Glik v. Boston: Court Affirms Right to Record Police Actions in Public

Jayel Aheram
Aug 30, 2011 at 2:47 PM

In a huge victory for free speech, transparency, and the public at large, the First Circuit Panel affirms the right of vigilant citizens to videotape police actions carrying out their duties in public:

The First Amendment issue here is, as the parties frame it, fairly narrow: is there a constitutionally protected right to videotape police carrying out their duties in public? Basic First Amendment principles, along with case law from this and other circuits, answer that question unambiguously in the affirmative....

As the Supreme Court has observed, “the First Amendment goes beyond protection of the press and the self-expression of individuals to prohibit government from limiting the stock of information from which members of the public may draw.” ....

The First Amendment right to gather news is, as the Court has often noted, not one that inures solely to the benefit of the news media; rather, the public’s right of access to information is coextensive with that of the press.

Not only does Simon Glik v. City of Boston (PDF link) establish that police officers are violating Americans’ First Amendment rights when they prevent, prohibit, or confiscate cameras of vigilant citizens recording the police actions, but as Cato’s David Rittgers have noted, might also strike at the heart of Massachusetts’ police use of felony wiretapping laws to punish citizens. The only issue that Rittgers neglected to point out is that Glik v. Boston seems to only apply to police actions in public.

Regardless, this sets a powerful precedent that will stymie the police state and hinder its attempts to cover up their public crimes against the unarmed citizenry they purport to serve and defend. The next step then is to extend First Amendment protections to all recording of police crimes: whether it be committed in the full sight of the public or away from its prying eyes.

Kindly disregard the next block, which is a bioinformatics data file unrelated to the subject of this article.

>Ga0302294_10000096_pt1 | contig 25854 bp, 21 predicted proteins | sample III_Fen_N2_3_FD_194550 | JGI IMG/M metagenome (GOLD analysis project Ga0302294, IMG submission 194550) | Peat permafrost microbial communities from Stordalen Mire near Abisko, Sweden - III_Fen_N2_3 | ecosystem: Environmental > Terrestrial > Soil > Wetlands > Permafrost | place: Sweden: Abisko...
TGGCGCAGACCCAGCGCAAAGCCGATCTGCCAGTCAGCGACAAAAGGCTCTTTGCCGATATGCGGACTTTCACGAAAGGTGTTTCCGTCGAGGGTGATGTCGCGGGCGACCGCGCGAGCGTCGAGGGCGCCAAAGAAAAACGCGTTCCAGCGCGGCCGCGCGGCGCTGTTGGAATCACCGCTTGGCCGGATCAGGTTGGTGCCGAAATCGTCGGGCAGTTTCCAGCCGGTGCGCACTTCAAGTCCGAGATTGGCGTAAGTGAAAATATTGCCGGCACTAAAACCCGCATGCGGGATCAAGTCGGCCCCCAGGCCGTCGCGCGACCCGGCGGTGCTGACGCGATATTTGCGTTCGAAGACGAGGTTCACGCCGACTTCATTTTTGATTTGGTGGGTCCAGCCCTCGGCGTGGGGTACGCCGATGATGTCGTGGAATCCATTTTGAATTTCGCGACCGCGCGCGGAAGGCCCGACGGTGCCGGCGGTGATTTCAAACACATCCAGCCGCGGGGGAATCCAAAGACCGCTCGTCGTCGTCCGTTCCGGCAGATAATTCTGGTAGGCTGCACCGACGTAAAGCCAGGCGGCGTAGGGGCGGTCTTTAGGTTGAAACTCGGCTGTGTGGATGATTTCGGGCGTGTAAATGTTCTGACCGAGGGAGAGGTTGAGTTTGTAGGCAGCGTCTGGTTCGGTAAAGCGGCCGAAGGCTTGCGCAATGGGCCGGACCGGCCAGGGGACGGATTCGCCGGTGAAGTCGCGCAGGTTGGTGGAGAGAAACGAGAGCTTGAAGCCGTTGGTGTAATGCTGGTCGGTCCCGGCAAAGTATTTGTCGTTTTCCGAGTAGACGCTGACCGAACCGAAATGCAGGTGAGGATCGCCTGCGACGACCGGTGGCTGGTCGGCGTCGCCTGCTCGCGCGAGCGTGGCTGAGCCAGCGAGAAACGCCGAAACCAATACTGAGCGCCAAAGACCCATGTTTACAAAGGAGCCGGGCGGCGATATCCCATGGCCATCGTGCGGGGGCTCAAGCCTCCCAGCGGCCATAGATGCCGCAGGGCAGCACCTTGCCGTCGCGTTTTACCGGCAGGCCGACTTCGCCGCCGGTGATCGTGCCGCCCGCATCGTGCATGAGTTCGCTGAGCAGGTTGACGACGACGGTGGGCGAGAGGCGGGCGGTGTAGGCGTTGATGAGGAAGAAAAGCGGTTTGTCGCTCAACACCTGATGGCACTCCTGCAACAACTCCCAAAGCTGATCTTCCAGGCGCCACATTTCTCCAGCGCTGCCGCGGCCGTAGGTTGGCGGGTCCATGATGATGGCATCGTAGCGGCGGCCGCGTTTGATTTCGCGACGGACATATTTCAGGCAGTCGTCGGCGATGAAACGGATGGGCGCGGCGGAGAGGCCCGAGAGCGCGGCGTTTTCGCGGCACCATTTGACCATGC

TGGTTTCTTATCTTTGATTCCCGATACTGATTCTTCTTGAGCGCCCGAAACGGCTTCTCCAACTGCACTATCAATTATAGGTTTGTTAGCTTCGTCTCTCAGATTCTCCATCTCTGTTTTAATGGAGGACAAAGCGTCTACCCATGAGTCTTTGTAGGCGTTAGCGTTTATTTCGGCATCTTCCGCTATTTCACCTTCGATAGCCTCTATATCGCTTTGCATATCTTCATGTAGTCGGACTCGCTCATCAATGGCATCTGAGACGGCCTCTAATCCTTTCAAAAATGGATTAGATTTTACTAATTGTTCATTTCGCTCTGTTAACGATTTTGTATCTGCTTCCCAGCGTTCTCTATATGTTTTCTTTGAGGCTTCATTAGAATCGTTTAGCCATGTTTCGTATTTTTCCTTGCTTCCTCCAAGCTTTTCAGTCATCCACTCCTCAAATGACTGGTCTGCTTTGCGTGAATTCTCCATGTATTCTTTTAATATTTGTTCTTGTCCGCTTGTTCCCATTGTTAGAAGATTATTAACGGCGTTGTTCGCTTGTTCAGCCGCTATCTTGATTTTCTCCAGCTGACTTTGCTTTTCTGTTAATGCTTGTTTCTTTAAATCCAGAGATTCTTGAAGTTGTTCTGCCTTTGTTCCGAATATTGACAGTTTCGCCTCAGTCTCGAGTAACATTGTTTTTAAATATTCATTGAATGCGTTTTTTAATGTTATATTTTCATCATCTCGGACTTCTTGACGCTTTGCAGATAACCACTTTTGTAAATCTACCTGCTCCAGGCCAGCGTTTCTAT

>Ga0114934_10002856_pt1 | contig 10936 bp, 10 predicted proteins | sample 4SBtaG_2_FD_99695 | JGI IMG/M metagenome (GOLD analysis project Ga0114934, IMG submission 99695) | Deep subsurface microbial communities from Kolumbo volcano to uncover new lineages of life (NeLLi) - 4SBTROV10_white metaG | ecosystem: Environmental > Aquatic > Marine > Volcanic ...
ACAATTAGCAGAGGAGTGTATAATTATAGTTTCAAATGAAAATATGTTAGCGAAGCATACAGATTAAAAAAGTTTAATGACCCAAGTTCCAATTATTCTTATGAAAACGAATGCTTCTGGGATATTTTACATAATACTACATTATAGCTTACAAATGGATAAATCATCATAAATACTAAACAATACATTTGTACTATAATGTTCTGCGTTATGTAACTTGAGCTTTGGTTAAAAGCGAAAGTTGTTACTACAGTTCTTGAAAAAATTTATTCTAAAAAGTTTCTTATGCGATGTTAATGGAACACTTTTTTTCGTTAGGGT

Thank you for this post. This issue will come up again and we must draw a line in the sand.

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This is great! Hopefully new states will challenge their laws as well.

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With respect, Dave Rittgers (my former boss) is a legal policy analyst at Cato, not Reason.

I offer Part I of my analysis here.

The "in public" piece is important because the alleged interest in the Massachusetts law is privacy. There's a much smaller expectation of privacy in public than in private.

I'm not sure whether even I would support an absolute right to record police wherever. There are too many dangerous collateral effects. Would that require police to grant access to jails? Would that prohibit them from arresting me for tresspassing while I record them in a stranger's home? I frame this issue as where a person is lawfully present, the First Amendment ensures a right to record police conduct in a safe manner. Glik is a more narrow holding, but the facts of the case were more narrow as well.

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Thanks for catching that error and proving this additional info!

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